This past week I was asked the following question by an administrator that went something like this: “How do you know when you are teaching students what they need to know (according to the state standards) and when you are teaching them how to use technology?”
I think this is an excellent question, one that every educator should look at, especially those who love technology. This is something that I think about all the time when preparing activities for the classroom. I would have to say that there is a fine line between teaching what students need to know according to the standards and using technology as tool to teach these important skills.
However, there is a line where both sides need to meet, the techies and those who my not be quite so technically inclined (that is the most polite way I can think of to say it!).
Both sides seem to stray from this line which equates to real learning. Those who are into everything tech are going to try and use technology for every activity possible in the classroom. Sometimes, this means that students are going to need some training in using certain apps and programs. Creating videos is a good example of this. Learning to make a video takes time away from instruction. There is no way around it, but once the students know how to make a video, it is a powerful learning tool. Can the same outcome be reached in the classroom without making a video? Sure it can. Students have been learning without making videos for years, but I have made enough videos with students to see that these kinds of projects engage students at levels that are hard to compete with using more traditional educational practices.
Teachers of this sort, falling on the opposite side of the spectrum as the techies, tend to shun tech projects. Much of this due to a lack of knowledge and fear, as well as the knowledge that their students can still learn using the time tested strategies they have always used.
Here is where the line is drawn. Both camps are correct. Both help students learn, and both may be more similar than each thinks. Just think of what can happen when a seasoned teachers combines those time tested strategies and skills with a technology project that will deeply engage students in learning. Teachers need a little of both worlds to make a successful classroom.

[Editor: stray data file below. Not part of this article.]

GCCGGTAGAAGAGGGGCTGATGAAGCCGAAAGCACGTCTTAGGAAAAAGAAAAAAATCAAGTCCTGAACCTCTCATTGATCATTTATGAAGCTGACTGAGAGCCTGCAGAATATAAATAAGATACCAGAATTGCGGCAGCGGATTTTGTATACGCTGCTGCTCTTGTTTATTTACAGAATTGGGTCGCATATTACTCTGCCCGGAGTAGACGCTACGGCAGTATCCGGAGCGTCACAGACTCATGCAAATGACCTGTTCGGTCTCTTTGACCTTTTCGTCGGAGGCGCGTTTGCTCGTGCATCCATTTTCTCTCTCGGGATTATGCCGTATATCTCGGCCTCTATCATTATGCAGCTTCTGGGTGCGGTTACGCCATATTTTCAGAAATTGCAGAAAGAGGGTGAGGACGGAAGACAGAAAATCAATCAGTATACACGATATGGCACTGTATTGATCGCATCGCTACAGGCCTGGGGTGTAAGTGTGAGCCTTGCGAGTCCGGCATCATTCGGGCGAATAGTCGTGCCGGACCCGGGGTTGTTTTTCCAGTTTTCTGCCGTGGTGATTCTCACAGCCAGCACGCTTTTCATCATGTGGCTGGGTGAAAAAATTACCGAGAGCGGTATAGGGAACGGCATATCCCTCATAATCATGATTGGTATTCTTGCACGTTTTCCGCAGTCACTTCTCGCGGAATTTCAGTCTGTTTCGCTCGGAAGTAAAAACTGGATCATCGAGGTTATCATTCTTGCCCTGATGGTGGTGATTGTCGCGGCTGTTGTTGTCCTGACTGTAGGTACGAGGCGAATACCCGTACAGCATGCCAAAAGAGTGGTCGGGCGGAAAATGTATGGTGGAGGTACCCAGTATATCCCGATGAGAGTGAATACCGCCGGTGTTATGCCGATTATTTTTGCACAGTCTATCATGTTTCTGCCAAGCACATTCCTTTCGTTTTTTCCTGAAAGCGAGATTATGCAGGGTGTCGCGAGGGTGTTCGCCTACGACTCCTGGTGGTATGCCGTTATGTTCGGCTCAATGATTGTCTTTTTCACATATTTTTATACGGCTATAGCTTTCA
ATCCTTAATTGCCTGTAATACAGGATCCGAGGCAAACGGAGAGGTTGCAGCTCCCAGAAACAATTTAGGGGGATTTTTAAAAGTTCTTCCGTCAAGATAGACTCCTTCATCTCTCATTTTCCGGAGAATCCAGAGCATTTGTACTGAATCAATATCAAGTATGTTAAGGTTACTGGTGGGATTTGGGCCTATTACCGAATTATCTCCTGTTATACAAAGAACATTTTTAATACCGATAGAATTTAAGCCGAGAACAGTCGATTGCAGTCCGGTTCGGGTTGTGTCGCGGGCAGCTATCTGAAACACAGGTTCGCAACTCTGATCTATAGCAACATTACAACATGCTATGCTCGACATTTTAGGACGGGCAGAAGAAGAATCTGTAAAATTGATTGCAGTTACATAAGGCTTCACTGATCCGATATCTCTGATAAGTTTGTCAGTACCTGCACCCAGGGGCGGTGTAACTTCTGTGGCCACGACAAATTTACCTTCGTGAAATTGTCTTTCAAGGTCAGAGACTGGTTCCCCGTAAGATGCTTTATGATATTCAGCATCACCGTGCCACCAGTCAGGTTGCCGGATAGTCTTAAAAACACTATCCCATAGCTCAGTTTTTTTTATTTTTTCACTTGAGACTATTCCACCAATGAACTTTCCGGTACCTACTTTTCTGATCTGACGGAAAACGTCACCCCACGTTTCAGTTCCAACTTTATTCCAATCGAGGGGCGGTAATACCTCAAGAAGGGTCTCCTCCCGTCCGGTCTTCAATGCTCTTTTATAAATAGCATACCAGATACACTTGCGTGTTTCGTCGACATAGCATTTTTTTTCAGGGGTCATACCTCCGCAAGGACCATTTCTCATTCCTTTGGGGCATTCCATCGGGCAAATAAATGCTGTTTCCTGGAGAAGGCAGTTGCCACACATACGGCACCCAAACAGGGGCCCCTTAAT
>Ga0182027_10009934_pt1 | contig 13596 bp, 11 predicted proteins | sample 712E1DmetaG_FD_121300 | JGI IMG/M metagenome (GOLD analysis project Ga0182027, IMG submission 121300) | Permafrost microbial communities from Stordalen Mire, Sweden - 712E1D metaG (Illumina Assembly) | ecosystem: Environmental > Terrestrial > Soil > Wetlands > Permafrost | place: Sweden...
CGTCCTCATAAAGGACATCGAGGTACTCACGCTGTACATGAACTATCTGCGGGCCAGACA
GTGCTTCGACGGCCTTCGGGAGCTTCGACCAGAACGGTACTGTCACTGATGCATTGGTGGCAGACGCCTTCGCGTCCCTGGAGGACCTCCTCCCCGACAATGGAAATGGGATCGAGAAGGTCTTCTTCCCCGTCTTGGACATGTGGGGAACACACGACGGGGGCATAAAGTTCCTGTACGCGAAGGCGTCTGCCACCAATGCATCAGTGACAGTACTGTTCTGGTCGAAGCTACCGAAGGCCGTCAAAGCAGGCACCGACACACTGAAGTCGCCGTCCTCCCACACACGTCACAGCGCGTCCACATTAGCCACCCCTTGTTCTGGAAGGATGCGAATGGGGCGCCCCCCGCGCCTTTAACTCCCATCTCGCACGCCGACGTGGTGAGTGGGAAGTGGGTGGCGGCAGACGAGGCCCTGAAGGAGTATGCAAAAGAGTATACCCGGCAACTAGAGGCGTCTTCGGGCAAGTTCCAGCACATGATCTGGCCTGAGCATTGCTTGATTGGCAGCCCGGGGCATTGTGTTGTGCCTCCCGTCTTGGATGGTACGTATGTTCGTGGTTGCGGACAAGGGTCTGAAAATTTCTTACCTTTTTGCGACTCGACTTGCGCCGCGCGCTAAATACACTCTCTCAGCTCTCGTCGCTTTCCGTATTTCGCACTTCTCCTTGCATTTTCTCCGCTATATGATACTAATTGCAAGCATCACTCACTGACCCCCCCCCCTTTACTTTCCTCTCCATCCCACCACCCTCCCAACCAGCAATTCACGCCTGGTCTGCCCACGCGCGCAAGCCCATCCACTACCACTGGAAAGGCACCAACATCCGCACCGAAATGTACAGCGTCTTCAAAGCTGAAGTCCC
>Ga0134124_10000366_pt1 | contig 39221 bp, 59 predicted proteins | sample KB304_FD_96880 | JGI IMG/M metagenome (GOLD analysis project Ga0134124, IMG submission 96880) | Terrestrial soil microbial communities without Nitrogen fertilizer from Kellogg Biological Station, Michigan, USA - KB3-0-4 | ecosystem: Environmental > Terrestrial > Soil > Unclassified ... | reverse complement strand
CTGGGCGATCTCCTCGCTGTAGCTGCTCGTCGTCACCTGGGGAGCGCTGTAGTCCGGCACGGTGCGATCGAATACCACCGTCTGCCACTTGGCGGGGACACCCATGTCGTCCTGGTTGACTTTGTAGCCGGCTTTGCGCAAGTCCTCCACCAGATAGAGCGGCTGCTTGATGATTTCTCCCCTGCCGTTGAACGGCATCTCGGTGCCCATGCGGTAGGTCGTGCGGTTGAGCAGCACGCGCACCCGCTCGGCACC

I feel like am just blabbering now, not sure of what I am trying to say. I am just hoping that I am making some sort of sense!
In answer to the administrator who asked me the question, this was my reply:
“I use technology when I know that it can help the students reach their educational goals. Sure, I am going to have to spend some time up front in teaching them how to use certain apps, but I only do this when I know that doing so will pay great dividends in the future.”
It all comes down to thinking before doing. This is what we are trying to get students to do on a daily basis. Rushing into a project without clear goals will only look bad, and probably won’t benefit the students. Using the same old lessons that have been used for the last 20 years probably isn’t the best teaching strategy either.
Teaching students in this crazy tech filled world, a place where things area changing so fast that we can’t eve keep up, is going to take a little of both. Teachers from both sides need to step up to the line.
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